No. The university must flow down an obligation for faculty and technical staff to make a written agreement–not specified with the university–under the heading “Contractor Action to Protect the Government’s Interest” (see 37 CFR 401.14(a)(f)). The flow down is that the faculty and technical staff — no it’s ” employees, other than clerical and nontechnical employees” (see (f)(2))–to confirm in writing that they will disclose subject inventions, sign paperwork for patent applications, and sign paperwork to establish the government’s rights. There is absolutely no mention of assignment. There was no reason to require assignment to the university. Many universities used Research Corporation or an affiliated foundation and never took assignment of inventions from faculty anyway. The law is silent on assignment. So is the standard patent rights clause. No assignment requirement. There was an assignment requirement in Institutional Patent Rights agreements, but those were wiped away by Bayh-Dole.

So, utter clusterfuckination. Nolo claims Bayh-Dole requires assignment to the university. I guess no one bothers to read research contracts anymore. Sigh. Any attorney dealing with federal contracting knows that one has to deal with the contract, baby. Sure, go check the law to contest some clause in the contract. But you gotta read the contract. For federal grants to universities, that’s 2 CFR 215. For the Bayh-Dole part, that’s 2 CFR 215.36(b), which incorporates 37 CFR 401 by reference. Now pull out the appropriate patent rights clause–(a) or (b) or 401.9 or a custom clause under exceptional circumstances. Only then do you know what you’ve got.

The university then has two years to decide whether to retain title to the invention; if it keeps ownership, the federal government gets a shop right in the invention.

Retain as in water, not attorney. That is, the university has to get assignment first. Then the university can “elect to retain title” –but not the entire “right” or “interest” in the invention, because the federal government has rights (a license) and interest (to march in if nothing gets done). The decision with regard to retention has only to do with claims a federal agency might make on ownership of the invention–not with claims that a university might make on ownership of the invention.

And what is this about a government “shop right”? That’s bizarre. The government requires a non-exclusive license for government purposes and has an option to broader rights subject to review of performance. That’s broader than a “shop right.” Besides, the work does not take place in a government shop. The government is not the employer. “Shop right” is a related idea, but not the one that operates here. Certainly this is crappy text for a Nolo title. I know–I bet this summary was written by someone working in a university tech transfer office and Nolo just accepted it as truth.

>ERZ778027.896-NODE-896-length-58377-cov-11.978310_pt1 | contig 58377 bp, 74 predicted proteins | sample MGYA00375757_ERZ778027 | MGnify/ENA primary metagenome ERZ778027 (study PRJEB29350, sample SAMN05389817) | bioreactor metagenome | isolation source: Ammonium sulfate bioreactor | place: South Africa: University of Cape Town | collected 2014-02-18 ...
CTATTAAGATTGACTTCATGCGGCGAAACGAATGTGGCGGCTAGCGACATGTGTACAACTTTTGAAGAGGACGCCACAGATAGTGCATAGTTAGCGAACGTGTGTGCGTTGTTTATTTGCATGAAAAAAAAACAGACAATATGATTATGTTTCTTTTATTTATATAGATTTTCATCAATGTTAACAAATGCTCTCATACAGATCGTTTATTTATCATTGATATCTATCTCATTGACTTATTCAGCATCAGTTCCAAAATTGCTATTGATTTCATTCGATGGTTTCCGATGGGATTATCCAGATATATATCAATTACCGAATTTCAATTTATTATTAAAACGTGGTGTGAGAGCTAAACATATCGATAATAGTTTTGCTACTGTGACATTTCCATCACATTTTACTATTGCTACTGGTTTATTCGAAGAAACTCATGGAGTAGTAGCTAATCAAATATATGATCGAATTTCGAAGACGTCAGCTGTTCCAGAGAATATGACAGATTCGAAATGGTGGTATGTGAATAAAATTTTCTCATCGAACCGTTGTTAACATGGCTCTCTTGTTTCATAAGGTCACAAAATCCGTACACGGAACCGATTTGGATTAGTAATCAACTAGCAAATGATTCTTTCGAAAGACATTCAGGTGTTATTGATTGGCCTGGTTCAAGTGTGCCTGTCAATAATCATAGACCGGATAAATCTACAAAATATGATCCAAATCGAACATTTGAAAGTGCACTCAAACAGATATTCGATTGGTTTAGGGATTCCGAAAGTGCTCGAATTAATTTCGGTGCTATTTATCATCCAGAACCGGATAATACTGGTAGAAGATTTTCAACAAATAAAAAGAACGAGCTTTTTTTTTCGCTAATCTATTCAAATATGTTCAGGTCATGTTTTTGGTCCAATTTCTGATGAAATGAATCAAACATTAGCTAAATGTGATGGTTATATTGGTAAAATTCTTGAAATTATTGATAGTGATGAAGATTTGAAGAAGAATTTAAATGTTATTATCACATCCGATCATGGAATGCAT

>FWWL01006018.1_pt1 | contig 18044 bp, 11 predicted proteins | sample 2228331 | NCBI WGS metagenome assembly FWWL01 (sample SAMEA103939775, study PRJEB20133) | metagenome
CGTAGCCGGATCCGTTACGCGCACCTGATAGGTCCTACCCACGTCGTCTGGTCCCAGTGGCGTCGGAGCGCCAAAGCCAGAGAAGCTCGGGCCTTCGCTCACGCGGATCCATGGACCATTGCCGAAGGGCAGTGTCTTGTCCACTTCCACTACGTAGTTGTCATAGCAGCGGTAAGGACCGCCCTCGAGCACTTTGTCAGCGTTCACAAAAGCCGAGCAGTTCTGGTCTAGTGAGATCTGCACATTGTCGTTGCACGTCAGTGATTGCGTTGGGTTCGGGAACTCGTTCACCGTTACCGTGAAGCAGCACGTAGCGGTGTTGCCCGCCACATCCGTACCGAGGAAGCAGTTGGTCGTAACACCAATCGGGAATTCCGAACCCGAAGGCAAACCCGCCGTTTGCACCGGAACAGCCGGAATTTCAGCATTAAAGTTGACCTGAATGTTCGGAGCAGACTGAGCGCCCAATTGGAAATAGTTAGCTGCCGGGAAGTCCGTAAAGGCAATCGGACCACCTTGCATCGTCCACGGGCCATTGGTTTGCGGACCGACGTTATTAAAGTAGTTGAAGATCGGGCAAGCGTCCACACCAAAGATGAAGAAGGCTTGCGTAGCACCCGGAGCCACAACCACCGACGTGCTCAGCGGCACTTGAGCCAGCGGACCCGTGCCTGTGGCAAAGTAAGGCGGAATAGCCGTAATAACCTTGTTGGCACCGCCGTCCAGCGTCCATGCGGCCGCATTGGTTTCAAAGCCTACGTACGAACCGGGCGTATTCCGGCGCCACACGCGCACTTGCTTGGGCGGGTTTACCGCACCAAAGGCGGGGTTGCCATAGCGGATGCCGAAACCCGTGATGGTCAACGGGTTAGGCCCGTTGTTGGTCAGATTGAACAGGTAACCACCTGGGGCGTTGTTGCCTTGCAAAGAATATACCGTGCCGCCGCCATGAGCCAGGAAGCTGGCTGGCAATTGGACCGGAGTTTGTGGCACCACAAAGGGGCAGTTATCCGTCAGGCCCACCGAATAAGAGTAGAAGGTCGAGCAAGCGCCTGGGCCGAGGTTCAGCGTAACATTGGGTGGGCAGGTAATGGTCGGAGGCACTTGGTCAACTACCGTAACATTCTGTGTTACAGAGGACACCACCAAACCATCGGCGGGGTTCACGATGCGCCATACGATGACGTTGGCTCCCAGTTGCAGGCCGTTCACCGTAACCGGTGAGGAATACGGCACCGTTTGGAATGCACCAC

The Nolo discussion of Stanford v Roche repeats the university fuss that the case hinged on a present assignment, a little “hereby does assign” instead of “agrees to assign.”

The Supreme Court ruled that the actual assignment agreement took precedence over the promise-to-assign agreement.

No, that was the Appeals Court. A different issue. This is such bogusness. Get out of denial, folks. I’ve moved on from 2nd and goal from the 1, which should have meant Beast mode. You can, too.

The ruling won’t invalidate past assignments.

Of course not. But it does set up a class action lawsuit against universities for falsely claiming that Bayh-Dole requires assignment, or vests ownership, or prevents any assignment other than to the university. And certainly sets up that lawsuit for all assignments made under such representations after June 2011. Gosh, maybe a state government or twenty would go after the public universities on a whistle-blower claim. Mmmm. It would be even better if the universities would throw out the rascals that could not get things right–and who refuse to accept the Supreme Court ruling–and bring in some folks willing to correct the record, rebuild policy statements, and change practices to conform with the standard patent rights clause in federal funding agreements.